No holds barred

If there is one thing President Aquino can’t be accused of, it’s an unwillingness to confront questions about issues affecting the Presidency. President Aquino demonstrated this afternoon that he can wade through the surf to clear the air about what’s happened on Aug. 23 and perceived problems in his young presidency. It borders on the reckless, because Presidents shouldn’t really expose themselves to such grilling too much, but in the end he succeeded in communicating his message to the people where his subo rdinates have failed.

This is a sharp contrast to the last nine years during the incumbency of Gloria Macapagal Arroyo. Transparency was placed in the storage room and replaced by opaque windows to hide a lot of transactions from public view. I think this afternoon’s exercise gave vent to the frustrations of millions of Filipinos who want President Aquino to succeed. Whatever his shortcomings, majority of his countrymen consider him the best hope for this nation. If he fails, then our nation will fail. By taking on the questions head-on, he managed to blunt the growing anger, and I think the situation will simmer down to allow his government to bring back focus to what it is doing.

A leader must communicate effectively to succeed. This is the most important lesson that we can draw from this episode. The President saw that the ship of state was drifting off course, and he needed to appear on national TV to stop it from going astray. To do this, President Aquino articulated his personal disgust over the bungled hostage rescue operation, which is the root for the people’s frustration and anger. He made it clear the operation wasn’t anything near desirable. He was misled into believing things were being run properly. And like so many millions who watched the botched operation unfold, he lost his own temper as the blunders came one after another.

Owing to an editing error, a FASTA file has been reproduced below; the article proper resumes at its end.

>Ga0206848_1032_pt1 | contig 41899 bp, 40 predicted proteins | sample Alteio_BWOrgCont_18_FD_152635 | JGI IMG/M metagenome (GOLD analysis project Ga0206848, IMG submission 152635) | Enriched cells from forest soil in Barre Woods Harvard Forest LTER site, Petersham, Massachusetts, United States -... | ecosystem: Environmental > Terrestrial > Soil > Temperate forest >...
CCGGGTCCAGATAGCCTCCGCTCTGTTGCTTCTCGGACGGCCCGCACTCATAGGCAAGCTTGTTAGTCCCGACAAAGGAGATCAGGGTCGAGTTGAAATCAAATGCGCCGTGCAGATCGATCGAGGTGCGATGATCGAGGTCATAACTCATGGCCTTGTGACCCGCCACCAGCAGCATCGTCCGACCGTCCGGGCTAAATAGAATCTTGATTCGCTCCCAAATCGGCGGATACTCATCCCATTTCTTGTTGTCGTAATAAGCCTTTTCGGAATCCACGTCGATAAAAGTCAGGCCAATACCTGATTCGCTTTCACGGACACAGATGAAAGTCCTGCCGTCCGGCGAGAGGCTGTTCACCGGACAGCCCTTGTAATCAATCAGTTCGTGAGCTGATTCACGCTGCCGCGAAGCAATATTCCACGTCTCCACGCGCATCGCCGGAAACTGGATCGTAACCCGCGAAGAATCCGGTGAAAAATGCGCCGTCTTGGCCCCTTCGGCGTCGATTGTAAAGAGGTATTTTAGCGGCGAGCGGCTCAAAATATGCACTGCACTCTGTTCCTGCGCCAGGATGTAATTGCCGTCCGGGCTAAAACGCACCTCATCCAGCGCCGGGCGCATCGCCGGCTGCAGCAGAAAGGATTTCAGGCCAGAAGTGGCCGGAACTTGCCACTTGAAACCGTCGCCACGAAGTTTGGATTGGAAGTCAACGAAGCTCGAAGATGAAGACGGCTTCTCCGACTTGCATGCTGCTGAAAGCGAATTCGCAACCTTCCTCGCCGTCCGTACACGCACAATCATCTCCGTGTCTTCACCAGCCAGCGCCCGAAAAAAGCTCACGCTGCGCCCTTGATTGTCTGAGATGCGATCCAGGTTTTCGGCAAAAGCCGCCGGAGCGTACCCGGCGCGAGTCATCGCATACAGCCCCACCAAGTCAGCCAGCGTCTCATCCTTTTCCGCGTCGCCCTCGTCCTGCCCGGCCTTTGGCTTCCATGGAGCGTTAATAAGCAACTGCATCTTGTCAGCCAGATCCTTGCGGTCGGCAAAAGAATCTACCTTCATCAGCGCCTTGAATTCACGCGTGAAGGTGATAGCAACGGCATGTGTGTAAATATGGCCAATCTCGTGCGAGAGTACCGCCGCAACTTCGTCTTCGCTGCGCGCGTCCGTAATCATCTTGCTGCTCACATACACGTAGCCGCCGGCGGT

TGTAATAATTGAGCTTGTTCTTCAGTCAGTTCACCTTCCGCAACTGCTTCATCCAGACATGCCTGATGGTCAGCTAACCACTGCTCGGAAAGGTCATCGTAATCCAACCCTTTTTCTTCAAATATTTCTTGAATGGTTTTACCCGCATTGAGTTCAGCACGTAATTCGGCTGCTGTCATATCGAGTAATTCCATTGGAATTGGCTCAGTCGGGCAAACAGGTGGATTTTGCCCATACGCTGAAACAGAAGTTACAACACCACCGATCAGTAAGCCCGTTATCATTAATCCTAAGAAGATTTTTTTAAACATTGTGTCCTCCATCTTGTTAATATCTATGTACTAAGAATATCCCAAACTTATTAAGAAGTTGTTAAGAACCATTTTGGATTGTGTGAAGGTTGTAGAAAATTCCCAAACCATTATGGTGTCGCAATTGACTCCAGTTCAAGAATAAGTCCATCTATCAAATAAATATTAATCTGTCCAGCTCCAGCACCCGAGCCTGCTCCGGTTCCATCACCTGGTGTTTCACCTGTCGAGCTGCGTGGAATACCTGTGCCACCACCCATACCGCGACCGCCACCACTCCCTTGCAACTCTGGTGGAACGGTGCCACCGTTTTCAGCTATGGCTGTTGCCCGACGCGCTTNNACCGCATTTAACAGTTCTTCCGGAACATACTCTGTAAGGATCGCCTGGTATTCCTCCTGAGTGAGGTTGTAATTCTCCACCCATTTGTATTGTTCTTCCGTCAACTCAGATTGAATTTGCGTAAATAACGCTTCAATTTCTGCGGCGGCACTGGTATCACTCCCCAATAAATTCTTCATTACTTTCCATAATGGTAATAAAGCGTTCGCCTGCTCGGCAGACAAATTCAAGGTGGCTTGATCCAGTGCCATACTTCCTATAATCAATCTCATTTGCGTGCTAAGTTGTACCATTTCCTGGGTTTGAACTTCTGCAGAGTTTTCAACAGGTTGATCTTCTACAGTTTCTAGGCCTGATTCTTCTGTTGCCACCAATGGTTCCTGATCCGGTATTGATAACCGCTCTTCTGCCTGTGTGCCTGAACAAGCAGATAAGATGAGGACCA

Personally, I think it doesn’t change the fact that certain Aquino administration officials miserably failed to do their jobs as the crisis developed into a bloody affair. Instead of these key aides doing all the organizing and coordinating, President Aquino admitted that he even had to make many calls to get things done. A small group carrying the President’s authority could have handled the job effectively and avoided the bloody end. It’s a matter of these key aides knowing what they ought to do in a period of crisis.

The bloody end is a costly way for President Aquino to realize that things are not working well in his immediate circle of officials. It exposed organizational flaws that are so fundamental it is disgusting to think how it could have cropped up in the first place. It betrays arrogance among his key advisers in refusing to let experienced officials contribute to the gargantuan task of rebuilding a tattered economy. And the much talked-about rift between the “Samar” and “Balay” groups is a major reason why all these things are happening. This clash of egos has resulted in deaths.

It’s time the President make everybody understand there is only one ship captain, and that’s him. Factions are normal in any organization. The challenge for the President is to stay on top and make decisions after hearing clashing ideas. He can even harness the quarreling groups’ energies for the good of his nation. The difference is that when he makes a decision, he puts a “period” to the issue. Any behavior that will obstruct the captain’s duties should be considered mutinous, and the guillty party forced to walk off the plank.

About Manuel "Boy" Mejorada
Manuel "Boy" Mejorada is a journalist and social media activist. A former Iloilo provincial administrator, he is now waging a crusade against corruption and narco-politics.

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